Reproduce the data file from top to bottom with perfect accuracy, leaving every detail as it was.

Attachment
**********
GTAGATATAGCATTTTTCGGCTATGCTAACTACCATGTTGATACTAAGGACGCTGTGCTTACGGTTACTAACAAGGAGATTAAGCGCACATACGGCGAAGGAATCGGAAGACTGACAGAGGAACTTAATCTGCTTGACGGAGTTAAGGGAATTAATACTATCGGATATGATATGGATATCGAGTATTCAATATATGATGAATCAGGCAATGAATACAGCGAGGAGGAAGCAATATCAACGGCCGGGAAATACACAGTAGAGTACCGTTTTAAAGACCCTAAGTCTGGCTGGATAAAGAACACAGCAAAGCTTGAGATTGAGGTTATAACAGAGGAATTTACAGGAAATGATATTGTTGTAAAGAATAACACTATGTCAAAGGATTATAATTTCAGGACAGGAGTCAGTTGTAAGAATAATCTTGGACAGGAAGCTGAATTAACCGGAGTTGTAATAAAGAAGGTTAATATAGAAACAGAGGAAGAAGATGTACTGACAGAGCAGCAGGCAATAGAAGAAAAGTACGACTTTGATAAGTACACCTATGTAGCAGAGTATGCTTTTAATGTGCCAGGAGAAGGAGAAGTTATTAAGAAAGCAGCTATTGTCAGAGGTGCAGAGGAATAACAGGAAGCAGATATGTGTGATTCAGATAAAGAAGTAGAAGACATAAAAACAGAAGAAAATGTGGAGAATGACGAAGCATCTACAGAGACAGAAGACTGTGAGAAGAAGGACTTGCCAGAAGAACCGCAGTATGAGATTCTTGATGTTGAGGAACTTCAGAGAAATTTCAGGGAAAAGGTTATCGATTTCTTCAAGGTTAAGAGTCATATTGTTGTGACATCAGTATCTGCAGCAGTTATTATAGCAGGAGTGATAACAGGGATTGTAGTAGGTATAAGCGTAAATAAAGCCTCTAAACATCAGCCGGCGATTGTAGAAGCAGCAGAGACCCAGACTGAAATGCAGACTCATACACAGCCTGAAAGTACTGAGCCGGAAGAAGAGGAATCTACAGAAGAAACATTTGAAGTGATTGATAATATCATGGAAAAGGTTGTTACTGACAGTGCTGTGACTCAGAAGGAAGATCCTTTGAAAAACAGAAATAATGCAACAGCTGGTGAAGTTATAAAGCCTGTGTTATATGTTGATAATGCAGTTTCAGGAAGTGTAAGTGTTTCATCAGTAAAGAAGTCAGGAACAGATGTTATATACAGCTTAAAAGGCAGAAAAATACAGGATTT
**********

GTAGATATAGCATTTTTCGGCTATGCTAACTACCATGTTGATACTAAGGACGCTGTGCTTACGGTTACTAACAAGGAGATTAAGCGCACATACGGCGAAGGAATCGGAAGACTGACAGAGGAACTTAATCTGCTTGACGGAGTTAAGGGAATTAATACTATCGGATATGATATGGATATCGAGTATTCAATATATGATGAATCAGGCAATGAATACAGCGAGGAGGAAGCAATATCAACGGCCGGGAAATACACAGTAGAGTACCGTTTTAAAGACCCTAAGTCTGGCTGGATAAAGAACACAGCAAAGCTTGAGATTGAGGTTATAACAGAGGAATTTACAGGAAATGATATTGTTGTAAAGAATAACACTATGTCAAAGGATTATAATTTCAGGACAGGAGTCAGTTGTAAGAATAATCTTGGACAGGAAGCTGAATTAACCGGAGTTGTAATAAAGAAGGTTAATATAGAAACAGAGGAAGAAGATGTACTGACAGAGCAGCAGGCAATAGAAGAAAAGTACGACTTTGATAAGTACACCTATGTAGCAGAGTATGCTTTTAATGTGCCAGGAGAAGGAGAAGTTATTAAGAAAGCAGCTATTGTCAGAGGTGCAGAGGAATAACAGGAAGCAGATATGTGTGATTCAGATAAAGAAGTAGAAGACATAAAAACAGAAGAAAATGTGGAGAATGACGAAGCATCTACAGAGACAGAAGACTGTGAGAAGAAGGACTTGCCAGAAGAACCGCAGTATGAGATTCTTGATGTTGAGGAACTTCAGAGAAATTTCAGGGAAAAGGTTATCGATTTCTTCAAGGTTAAGAGTCATATTGTTGTGACATCAGTATCTGCAGCAGTTATTATAGCAGGAGTGATAACAGGGATTGTAGTAGGTATAAGCGTAAATAAAGCCTCTAAACATCAGCCGGCGATTGTAGAAGCAGCAGAGACCCAGACTGAAATGCAGACTCATACACAGCCTGAAAGTACTGAGCCGGAAGAAGAGGAATCTACAGAAGAAACATTTGAAGTGATTGATAATATCATGGAAAAGGTTGTTACTGACAGTGCTGTGACTCAGAAGGAAGATCCTTTGAAAAACAGAAATAATGCAACAGCTGGTGAAGTTATAAAGCCTGTGTTATATGTTGATAATGCAGTTTCAGGAAGTGTAAGTGTTTCATCAGTAAAGAAGTCAGGAACAGATGTTATATACAGCTTAAAAGGCAGAAAAATACAGGATTT